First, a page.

Now, Young isn't off the team or anything. The Lions could always reinstate him for Week 13 against the Colts, but I think they'll have a pretty easy time justifying the transition to Broyles after the way that whole episode went down.
OK, now that I've made my feelings on Broyles perfectly clear, we can tackle the question at hand: Would I start him over Smith or Harvin?
Probably not Harvin, provided he's healthy. His role as sort of a split-wide running back makes him too productive to sit in points-per-reception leagues. But since I don't necessarily expect this week to be the week he returns from a sprained ankle, yes, I would anticipate starting Broyles instead.
And if it comes to it, I'd also start Broyles over Smith, who even in Cam Newton's best game of the season Monday, managed just four catches for 60 yards. He's become mostly a deep-ball threat on an offense that hasn't had much success with the deep ball this season. Newton doesn't have enough completions in him to sustain Smith along with Brandon LaFell and Greg Olsen.
|Player||# of trades|
|1.||Steven Jackson, RB, Rams||1,236|
|2.||Mikel Leshoure, RB, Lions||1,219|
|3.||Ryan Mathews, RB, Chargers||1,208|
|4.||Andrew Luck, QB, Colts||1,207|
|5.||Aaron Hernandez, TE, Patriots||1,197|
|6.||Josh Freeman, QB, Buccaneers||1,173|
|7.||Jamaal Charles, RB, Chiefs||1,159|
|8.||Carson Palmer, QB, Raiders||1,141|
|9.||Michael Turner, RB, Falcons||1,136|
|10.||BenJarvus Green-Ellis, RB, Bengals||1,122|
As for Hilton, he has some big-game potential, but he's in a kitchen with too many cooks himself. And the Colts' passing game isn't quite as productive as the Lions'.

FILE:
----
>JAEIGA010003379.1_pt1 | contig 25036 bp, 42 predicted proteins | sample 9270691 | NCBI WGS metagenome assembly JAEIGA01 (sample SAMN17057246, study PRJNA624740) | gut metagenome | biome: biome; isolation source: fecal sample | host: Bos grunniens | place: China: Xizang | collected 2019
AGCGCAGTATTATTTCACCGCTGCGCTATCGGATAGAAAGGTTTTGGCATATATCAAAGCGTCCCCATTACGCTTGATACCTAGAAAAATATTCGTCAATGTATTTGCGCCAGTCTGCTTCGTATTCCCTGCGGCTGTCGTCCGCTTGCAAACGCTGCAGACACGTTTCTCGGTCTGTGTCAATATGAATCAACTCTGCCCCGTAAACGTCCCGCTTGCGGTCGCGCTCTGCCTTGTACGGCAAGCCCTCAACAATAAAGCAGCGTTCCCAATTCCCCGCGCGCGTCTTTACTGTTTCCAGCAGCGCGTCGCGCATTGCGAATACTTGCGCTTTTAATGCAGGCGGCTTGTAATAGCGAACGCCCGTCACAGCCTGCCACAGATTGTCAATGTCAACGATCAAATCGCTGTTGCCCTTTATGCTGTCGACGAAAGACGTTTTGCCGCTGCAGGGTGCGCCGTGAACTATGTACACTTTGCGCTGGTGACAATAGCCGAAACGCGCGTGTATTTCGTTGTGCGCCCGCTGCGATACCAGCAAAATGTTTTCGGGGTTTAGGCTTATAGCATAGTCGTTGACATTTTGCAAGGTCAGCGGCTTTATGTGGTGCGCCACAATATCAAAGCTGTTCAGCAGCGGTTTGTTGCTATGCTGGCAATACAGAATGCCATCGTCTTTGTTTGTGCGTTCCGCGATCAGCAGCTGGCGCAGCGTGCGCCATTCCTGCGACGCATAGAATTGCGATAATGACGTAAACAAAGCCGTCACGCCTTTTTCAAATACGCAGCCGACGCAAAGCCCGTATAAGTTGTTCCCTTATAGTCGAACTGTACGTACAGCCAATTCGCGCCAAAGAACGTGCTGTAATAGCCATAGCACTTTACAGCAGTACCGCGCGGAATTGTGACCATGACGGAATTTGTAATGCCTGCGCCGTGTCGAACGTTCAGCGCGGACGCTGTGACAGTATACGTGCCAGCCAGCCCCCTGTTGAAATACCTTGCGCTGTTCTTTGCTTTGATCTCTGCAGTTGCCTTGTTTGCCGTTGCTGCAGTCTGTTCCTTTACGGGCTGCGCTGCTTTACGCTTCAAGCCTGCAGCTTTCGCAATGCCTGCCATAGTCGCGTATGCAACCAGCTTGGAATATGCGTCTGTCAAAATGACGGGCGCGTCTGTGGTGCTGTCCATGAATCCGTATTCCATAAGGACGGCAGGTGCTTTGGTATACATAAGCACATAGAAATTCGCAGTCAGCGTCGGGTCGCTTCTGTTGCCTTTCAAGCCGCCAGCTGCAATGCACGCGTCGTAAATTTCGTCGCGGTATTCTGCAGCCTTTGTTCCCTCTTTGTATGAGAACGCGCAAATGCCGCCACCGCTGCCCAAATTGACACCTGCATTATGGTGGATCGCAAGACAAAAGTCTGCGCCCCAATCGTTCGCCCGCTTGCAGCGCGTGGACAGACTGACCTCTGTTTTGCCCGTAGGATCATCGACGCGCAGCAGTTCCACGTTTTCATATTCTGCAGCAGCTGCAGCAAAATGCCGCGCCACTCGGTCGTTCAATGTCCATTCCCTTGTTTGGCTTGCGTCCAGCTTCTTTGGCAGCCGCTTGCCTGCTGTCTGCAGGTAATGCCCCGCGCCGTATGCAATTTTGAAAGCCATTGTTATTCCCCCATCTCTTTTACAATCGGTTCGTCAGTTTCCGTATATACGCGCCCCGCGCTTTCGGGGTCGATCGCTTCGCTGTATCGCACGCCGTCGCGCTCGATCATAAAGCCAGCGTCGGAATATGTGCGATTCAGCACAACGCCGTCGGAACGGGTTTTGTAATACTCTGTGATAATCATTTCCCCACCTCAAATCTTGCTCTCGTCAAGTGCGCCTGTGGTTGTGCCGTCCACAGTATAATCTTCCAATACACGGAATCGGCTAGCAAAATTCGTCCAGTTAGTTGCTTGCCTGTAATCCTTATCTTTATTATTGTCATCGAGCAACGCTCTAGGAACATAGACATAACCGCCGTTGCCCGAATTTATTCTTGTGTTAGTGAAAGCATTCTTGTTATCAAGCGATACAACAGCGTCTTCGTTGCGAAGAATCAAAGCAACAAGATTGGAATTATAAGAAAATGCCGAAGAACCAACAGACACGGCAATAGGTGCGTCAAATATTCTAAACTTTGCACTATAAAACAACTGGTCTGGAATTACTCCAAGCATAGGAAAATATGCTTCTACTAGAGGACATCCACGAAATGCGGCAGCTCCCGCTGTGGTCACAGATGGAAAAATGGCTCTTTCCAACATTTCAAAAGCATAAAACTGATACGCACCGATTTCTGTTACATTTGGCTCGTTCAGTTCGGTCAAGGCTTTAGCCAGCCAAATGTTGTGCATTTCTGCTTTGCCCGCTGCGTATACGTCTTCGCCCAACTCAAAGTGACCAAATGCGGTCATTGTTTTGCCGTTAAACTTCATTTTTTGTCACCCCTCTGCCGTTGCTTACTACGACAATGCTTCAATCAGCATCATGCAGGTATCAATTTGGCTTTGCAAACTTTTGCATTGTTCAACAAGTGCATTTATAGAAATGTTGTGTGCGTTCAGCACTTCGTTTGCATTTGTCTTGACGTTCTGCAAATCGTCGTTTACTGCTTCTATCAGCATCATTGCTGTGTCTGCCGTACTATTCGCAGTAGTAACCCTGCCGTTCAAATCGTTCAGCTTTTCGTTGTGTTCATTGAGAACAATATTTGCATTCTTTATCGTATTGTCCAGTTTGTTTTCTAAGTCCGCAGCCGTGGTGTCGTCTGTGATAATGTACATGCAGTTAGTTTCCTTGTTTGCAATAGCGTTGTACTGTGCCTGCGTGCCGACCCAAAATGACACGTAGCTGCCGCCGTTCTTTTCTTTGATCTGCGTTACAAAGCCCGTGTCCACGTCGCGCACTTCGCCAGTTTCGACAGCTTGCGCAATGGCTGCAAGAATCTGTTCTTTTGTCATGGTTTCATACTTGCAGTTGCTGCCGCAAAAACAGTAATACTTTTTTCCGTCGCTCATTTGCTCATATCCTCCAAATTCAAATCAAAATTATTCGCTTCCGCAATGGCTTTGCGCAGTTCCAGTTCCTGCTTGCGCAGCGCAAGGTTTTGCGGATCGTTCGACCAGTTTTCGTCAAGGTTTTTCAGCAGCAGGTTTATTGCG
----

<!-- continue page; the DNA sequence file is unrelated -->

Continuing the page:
SW: Brown unseating McCoy is a possibility worth pondering, but ultimately, it won't happen. With all of Michael Vick's struggles over the last couple years, McCoy has essentially been the Eagles offense, and his contributions in that role have made him a Fantasy stud. He scored 20 touchdowns last year, for crying out loud. I don't see how they could abandon him so quickly.
Of course, he wouldn't be the first high-profile running back to lose his job seemingly through no fault of his own, right in the thick of his prime. Shoot, if he played for the Bills, he'd just be the latest in a long line of early removals, from Willis McGahee in 2007 to Marshawn Lynch in 2009 to Fred Jackson just this year.
But for as good as McGahee, Lynch and Jackson were, they weren't McCoy. None was a top-three pick in Fantasy. None was on pace for a third straight 1,500-yard season at the time of his removal.
The Eagles like Brown, and his performance Monday will likely make them extra cautious in their treatment of McCoy's concussion. But now that they've fallen out of the playoff race, they don't stand to gain anything by transitioning to Brown now. Even if they think he's the better running back (which is still very much in question), all they do by benching McCoy is deplete the value of their greatest asset.